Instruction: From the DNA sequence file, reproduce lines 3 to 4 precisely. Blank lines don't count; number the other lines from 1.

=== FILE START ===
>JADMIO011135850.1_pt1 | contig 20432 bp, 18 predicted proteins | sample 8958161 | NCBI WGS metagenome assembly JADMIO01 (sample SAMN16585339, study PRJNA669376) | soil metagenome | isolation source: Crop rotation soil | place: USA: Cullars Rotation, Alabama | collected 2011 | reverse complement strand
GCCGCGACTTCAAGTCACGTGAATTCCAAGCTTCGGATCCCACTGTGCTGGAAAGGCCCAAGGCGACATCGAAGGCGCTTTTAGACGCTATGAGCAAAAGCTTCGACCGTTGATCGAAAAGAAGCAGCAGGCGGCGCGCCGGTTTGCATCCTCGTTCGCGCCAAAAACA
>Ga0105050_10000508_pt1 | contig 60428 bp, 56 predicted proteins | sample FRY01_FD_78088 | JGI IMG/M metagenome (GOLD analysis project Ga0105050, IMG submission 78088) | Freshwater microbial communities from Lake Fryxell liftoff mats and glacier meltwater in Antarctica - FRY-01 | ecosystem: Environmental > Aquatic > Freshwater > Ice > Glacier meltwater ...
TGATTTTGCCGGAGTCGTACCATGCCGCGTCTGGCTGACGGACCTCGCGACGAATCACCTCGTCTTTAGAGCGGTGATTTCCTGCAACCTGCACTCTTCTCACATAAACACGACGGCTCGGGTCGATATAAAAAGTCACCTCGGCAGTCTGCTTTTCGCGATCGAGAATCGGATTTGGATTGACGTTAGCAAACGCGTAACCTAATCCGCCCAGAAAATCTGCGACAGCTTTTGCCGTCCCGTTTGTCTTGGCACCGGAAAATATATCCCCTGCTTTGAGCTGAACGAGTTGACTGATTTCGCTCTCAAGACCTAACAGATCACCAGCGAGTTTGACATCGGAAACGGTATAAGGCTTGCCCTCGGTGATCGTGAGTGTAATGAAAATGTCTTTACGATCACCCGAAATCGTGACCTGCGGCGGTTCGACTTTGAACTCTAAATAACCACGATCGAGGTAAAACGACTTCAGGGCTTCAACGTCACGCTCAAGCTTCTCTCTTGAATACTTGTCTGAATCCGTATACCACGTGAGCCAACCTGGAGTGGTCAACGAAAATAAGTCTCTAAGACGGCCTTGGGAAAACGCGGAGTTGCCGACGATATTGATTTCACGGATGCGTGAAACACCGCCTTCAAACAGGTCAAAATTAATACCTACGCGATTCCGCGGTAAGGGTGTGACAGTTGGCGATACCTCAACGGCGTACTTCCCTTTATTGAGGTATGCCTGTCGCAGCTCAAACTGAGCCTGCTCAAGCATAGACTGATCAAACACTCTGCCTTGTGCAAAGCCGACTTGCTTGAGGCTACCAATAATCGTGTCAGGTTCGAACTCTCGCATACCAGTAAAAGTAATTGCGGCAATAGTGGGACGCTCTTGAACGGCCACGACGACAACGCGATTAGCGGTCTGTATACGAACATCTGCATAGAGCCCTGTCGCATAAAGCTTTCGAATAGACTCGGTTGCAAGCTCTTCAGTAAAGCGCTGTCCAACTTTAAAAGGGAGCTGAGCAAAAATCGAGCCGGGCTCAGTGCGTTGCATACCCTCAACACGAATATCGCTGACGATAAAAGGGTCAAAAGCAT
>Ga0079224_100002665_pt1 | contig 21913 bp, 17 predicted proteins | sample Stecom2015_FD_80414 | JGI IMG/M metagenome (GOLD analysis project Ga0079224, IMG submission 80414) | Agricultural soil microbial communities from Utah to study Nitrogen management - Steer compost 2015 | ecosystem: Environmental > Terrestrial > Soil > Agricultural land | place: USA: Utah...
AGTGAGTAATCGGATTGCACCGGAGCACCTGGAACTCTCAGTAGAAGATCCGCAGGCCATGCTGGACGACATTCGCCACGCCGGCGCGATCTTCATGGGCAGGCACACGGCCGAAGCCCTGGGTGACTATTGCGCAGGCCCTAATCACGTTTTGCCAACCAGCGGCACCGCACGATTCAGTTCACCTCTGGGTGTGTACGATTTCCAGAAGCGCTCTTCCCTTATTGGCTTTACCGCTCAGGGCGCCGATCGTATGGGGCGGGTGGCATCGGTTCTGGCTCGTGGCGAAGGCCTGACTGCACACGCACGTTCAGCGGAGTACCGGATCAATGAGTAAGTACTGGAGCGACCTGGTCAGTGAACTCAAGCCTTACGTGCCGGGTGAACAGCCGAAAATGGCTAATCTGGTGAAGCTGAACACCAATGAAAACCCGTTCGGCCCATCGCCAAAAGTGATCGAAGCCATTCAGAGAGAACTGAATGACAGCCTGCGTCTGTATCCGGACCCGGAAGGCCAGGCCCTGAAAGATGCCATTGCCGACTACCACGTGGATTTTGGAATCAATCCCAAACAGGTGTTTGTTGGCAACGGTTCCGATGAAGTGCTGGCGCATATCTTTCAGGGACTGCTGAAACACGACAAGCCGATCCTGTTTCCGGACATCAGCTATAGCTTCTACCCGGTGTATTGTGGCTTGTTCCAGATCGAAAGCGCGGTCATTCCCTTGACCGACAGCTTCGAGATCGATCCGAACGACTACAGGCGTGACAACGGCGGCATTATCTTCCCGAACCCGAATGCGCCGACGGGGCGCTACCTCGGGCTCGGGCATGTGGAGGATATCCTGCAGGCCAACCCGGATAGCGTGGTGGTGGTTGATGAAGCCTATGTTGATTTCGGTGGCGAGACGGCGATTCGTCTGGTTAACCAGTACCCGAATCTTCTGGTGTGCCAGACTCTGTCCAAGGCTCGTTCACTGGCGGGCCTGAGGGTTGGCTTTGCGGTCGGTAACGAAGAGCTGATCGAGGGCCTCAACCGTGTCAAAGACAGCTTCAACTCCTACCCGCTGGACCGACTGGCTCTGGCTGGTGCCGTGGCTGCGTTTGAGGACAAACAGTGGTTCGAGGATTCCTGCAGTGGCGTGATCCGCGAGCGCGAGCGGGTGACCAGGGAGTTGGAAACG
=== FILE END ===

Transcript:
>Ga0105050_10000508_pt1 | contig 60428 bp, 56 predicted proteins | sample FRY01_FD_78088 | JGI IMG/M metagenome (GOLD analysis project Ga0105050, IMG submission 78088) | Freshwater microbial communities from Lake Fryxell liftoff mats and glacier meltwater in Antarctica - FRY-01 | ecosystem: Environmental > Aquatic > Freshwater > Ice > Glacier meltwater ...
TGATTTTGCCGGAGTCGTACCATGCCGCGTCTGGCTGACGGACCTCGCGACGAATCACCTCGTCTTTAGAGCGGTGATTTCCTGCAACCTGCACTCTTCTCACATAAACACGACGGCTCGGGTCGATATAAAAAGTCACCTCGGCAGTCTGCTTTTCGCGATCGAGAATCGGATTTGGATTGACGTTAGCAAACGCGTAACCTAATCCGCCCAGAAAATCTGCGACAGCTTTTGCCGTCCCGTTTGTCTTGGCACCGGAAAATATATCCCCTGCTTTGAGCTGAACGAGTTGACTGATTTCGCTCTCAAGACCTAACAGATCACCAGCGAGTTTGACATCGGAAACGGTATAAGGCTTGCCCTCGGTGATCGTGAGTGTAATGAAAATGTCTTTACGATCACCCGAAATCGTGACCTGCGGCGGTTCGACTTTGAACTCTAAATAACCACGATCGAGGTAAAACGACTTCAGGGCTTCAACGTCACGCTCAAGCTTCTCTCTTGAATACTTGTCTGAATCCGTATACCACGTGAGCCAACCTGGAGTGGTCAACGAAAATAAGTCTCTAAGACGGCCTTGGGAAAACGCGGAGTTGCCGACGATATTGATTTCACGGATGCGTGAAACACCGCCTTCAAACAGGTCAAAATTAATACCTACGCGATTCCGCGGTAAGGGTGTGACAGTTGGCGATACCTCAACGGCGTACTTCCCTTTATTGAGGTATGCCTGTCGCAGCTCAAACTGAGCCTGCTCAAGCATAGACTGATCAAACACTCTGCCTTGTGCAAAGCCGACTTGCTTGAGGCTACCAATAATCGTGTCAGGTTCGAACTCTCGCATACCAGTAAAAGTAATTGCGGCAATAGTGGGACGCTCTTGAACGGCCACGACGACAACGCGATTAGCGGTCTGTATACGAACATCTGCATAGAGCCCTGTCGCATAAAGCTTTCGAATAGACTCGGTTGCAAGCTCTTCAGTAAAGCGCTGTCCAACTTTAAAAGGGAGCTGAGCAAAAATCGAGCCGGGCTCAGTGCGTTGCATACCCTCAACACGAATATCGCTGACGATAAAAGGGTCAAAAGCAT